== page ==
Does income predict one's overall wealth? If so, how strong is the relationship? This answer to these questions have a lot of implications for public policy in terms of taxation and wealth distribution. Below we've visualized federal data on income and net worth from the the 2016 Survey of Consumer Finances (SCF).
Both income and wealth are important measures of household financial well-being. Income is the flow of financial resources into a household from wages and salaries, investment returns, government transfer payments, and other sources. Wealth is a household’s total saved resources and is usually measured as net worth (total assets less total debts).
It becomes clear that there is, of course, some correlation between income and net worth - the relationship between income and wealth may seem simple: as income increases, so too should wealth. However the link is not as strong as you might think. In reality, the correlation between income and wealth is positive but relatively low.
There are other components that make up the composition of income and wealth that we are ignoring for the purpose of this data visualization, which would need to be considered in a more comprehensive analysis. For example, those with high wealth may receive income from work as well as from interest, dividends, businesses, and other sources; whereas those with low wealth are unlikely to have income from these non-work sources. This does make sence when one considers that income is just a single factor that can contribute to overall net worth. Spending habits, savings, and investments all come into play in building wealth over time.
The x-axis shows household annual incomes, and the y-axis displays net worth. Both scales are logarithmic, so the intervals increase by a factor of 10x. The above data does have some correlation, with a simple correlation coefficient of 0.57. Other studies have shown that the statistical relationship, as measured by R-squared, is around 0.33, meaning that income only explains about a third of one's wealth. The color of the marker represents the age of the head of the household, where darker dots represent households headed by older people. The size of the marker is the number of households which are supposed to be represented by the sample (scaled to fit the graph), so even though there appears to be a large number of dots in the upper right-hand cornder, they don’t mean as much as those on the lower-left.
Although the relationship isn't too significant, it is positive, so people with higher incomes do tend to have higher overall wealth to some degree.
The association between income and wealth matters for the discussion of financial well-being, security and inequality. The relationship is an indicator of whether a household is able to turn income into savings rather than spending it on necessities.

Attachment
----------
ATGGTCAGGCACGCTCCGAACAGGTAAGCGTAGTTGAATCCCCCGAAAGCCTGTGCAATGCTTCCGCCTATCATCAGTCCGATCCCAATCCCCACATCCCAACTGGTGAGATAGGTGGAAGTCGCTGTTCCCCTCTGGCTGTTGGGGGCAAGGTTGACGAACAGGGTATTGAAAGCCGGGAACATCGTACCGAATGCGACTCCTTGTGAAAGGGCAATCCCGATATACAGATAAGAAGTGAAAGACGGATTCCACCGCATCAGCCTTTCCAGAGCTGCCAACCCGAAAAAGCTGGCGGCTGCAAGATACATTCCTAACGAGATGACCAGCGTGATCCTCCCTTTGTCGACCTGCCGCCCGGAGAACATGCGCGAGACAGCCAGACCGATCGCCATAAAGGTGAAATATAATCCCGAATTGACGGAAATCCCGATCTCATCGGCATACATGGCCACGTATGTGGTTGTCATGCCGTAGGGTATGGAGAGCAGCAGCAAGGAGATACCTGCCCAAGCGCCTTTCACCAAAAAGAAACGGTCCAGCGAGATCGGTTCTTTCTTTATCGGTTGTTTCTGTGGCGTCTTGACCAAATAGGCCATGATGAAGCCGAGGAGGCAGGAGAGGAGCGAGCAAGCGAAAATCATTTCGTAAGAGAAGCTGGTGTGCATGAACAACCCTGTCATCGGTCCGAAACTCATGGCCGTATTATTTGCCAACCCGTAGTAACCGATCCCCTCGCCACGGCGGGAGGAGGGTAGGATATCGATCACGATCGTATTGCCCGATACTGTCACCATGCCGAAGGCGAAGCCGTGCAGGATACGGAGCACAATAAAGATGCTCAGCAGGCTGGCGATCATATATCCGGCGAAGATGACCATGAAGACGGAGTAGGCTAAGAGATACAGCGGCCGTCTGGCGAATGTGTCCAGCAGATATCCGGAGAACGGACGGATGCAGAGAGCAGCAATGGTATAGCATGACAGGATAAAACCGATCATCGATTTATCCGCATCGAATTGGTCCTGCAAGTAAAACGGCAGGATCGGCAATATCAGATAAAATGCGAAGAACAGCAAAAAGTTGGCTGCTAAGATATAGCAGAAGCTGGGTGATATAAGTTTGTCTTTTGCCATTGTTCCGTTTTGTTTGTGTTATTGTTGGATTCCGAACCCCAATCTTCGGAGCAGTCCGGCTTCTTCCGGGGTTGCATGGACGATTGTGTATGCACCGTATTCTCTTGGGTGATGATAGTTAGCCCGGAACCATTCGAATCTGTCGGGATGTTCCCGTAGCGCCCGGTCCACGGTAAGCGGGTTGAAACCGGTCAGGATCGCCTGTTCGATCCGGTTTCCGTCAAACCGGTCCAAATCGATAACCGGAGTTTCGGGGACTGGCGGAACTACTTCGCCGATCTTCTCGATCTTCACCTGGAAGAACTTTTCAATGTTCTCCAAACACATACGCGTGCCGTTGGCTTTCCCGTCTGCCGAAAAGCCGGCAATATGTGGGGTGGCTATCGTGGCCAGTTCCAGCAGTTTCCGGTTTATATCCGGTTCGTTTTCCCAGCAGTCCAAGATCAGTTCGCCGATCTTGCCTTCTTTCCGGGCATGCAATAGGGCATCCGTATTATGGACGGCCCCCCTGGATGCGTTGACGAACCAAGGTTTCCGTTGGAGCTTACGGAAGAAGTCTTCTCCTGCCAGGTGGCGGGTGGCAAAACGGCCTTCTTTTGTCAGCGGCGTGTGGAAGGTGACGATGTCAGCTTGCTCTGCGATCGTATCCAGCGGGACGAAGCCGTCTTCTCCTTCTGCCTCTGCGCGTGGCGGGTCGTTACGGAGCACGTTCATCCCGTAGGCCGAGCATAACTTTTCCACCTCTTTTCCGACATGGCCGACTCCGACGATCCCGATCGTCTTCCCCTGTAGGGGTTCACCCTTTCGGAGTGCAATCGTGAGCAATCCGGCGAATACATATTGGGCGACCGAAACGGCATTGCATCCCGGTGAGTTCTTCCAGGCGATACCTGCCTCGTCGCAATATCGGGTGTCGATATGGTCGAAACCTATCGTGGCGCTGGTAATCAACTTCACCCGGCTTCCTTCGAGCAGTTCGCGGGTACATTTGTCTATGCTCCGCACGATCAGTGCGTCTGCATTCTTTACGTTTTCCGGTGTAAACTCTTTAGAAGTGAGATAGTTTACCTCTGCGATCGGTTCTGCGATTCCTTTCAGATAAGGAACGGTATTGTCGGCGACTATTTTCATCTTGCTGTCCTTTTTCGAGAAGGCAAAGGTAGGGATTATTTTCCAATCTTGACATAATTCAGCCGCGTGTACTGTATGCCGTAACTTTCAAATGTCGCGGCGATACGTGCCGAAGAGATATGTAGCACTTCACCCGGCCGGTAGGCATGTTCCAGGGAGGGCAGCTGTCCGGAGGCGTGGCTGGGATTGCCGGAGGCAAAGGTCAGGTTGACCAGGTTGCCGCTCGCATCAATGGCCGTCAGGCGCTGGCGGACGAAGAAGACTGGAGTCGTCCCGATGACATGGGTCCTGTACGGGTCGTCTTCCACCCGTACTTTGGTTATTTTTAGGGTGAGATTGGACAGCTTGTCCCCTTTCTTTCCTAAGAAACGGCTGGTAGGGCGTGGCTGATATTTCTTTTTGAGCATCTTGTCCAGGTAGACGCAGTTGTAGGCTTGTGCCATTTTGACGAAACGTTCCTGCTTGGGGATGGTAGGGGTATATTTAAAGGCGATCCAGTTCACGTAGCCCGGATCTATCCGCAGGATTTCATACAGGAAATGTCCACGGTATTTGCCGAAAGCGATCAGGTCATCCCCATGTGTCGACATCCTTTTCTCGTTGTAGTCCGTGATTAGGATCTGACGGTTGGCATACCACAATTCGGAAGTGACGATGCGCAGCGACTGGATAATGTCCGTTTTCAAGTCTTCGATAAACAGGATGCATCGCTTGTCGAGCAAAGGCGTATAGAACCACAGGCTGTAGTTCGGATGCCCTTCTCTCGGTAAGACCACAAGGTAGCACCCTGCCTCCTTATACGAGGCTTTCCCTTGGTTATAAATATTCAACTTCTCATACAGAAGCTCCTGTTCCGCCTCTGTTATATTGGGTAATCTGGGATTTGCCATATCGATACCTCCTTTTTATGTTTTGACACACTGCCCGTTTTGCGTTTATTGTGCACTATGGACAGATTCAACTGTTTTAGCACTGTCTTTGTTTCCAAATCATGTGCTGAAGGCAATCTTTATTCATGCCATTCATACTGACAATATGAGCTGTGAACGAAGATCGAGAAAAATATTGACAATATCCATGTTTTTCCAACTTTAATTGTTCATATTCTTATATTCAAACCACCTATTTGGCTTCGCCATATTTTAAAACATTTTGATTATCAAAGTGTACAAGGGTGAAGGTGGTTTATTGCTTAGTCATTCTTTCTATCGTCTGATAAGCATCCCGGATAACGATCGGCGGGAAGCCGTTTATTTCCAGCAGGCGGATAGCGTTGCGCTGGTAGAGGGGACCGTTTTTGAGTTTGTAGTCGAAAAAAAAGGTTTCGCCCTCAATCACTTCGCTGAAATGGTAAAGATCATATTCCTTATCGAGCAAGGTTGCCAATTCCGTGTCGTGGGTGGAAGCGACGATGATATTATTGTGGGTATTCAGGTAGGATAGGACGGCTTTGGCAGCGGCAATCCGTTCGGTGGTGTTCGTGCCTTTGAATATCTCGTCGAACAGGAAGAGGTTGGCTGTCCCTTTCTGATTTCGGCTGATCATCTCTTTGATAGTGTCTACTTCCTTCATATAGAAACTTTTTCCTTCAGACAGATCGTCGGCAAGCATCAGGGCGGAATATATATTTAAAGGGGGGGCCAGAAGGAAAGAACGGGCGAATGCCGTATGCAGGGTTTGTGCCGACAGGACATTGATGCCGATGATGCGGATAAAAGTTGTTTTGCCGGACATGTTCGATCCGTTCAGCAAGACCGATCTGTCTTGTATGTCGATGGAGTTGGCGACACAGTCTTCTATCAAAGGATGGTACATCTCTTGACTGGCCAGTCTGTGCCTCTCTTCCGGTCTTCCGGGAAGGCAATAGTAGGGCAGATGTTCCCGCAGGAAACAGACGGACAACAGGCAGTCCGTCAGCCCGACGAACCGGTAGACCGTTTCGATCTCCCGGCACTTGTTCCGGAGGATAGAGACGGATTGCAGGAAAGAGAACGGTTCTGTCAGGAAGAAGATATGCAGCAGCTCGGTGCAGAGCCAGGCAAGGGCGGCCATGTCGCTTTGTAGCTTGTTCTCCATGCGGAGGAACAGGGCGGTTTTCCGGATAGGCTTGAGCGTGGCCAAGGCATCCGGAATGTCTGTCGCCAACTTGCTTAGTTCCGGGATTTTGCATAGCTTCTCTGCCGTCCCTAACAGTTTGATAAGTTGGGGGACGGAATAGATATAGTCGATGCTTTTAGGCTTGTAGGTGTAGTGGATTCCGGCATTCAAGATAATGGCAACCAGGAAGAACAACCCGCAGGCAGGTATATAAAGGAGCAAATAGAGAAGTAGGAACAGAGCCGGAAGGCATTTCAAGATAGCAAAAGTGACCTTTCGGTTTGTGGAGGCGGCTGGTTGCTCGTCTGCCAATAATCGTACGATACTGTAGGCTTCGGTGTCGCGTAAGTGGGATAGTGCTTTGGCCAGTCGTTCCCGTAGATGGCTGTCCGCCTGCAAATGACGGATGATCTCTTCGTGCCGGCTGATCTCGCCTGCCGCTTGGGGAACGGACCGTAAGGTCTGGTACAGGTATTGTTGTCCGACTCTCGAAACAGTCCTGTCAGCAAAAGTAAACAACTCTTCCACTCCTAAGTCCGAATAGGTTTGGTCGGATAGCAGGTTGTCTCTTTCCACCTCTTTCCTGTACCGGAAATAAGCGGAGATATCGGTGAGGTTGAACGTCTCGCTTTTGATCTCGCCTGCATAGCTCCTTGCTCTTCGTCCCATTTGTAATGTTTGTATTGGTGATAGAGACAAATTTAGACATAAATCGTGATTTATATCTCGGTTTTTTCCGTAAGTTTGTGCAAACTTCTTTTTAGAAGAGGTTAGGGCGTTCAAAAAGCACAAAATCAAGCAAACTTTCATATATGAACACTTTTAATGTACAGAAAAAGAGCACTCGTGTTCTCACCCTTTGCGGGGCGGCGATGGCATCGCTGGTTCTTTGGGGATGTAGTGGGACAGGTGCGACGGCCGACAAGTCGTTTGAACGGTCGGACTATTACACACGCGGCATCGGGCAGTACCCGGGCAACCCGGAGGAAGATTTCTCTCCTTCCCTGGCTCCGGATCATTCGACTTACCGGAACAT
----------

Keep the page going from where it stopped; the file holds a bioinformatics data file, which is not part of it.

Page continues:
While the visualizations in this post nowhere near tell the full picture, there should be no debate about rising inequality worldwide, whether that relates to wealth or income. Pikkety's r > g equation comes to mind here, where r is the rate of return on capital and g the overall economic growth. While there continues to be debate on Pikkety's calculations, his work has nonetheless been pivotal in the study of inequality. If r is indeed greater than g, then general inequality will only increase, as people with more accumulated wealth will continue to earn more on their assets, while the majority, who rely on labor income, will continue to suffer from the growing divide.
Important policy decisions will need to be made to tackle these issues. The first step in this fight should be to actually calculate the factors that determine a household's ability to turn income into wealth. Other solutions include:
...and so much more!
In an exended analysis, one could take a deep dive into the variations of this correlation across different occupations, age groups, regions, income and wealth groups. For now, let's briefly visualize the data for various age groups.
It turns out that income is a better predictor for the wealth of people in certain age groups, and a worse predictor for others. It is lowest as an explanatory variable at the youngest age rage (correlation coefficient of 0.13), which makes perfect sense as people in their twenties are just starting out in their careers or are working part time while in college. We can see some heavy outliers at the top right, the wealth-inheritors, one could safely assume. It also decreases for retirees, as mentioned above (0.22). Income predicts wealth for those in the mid-age ranges a lot better (~0.57).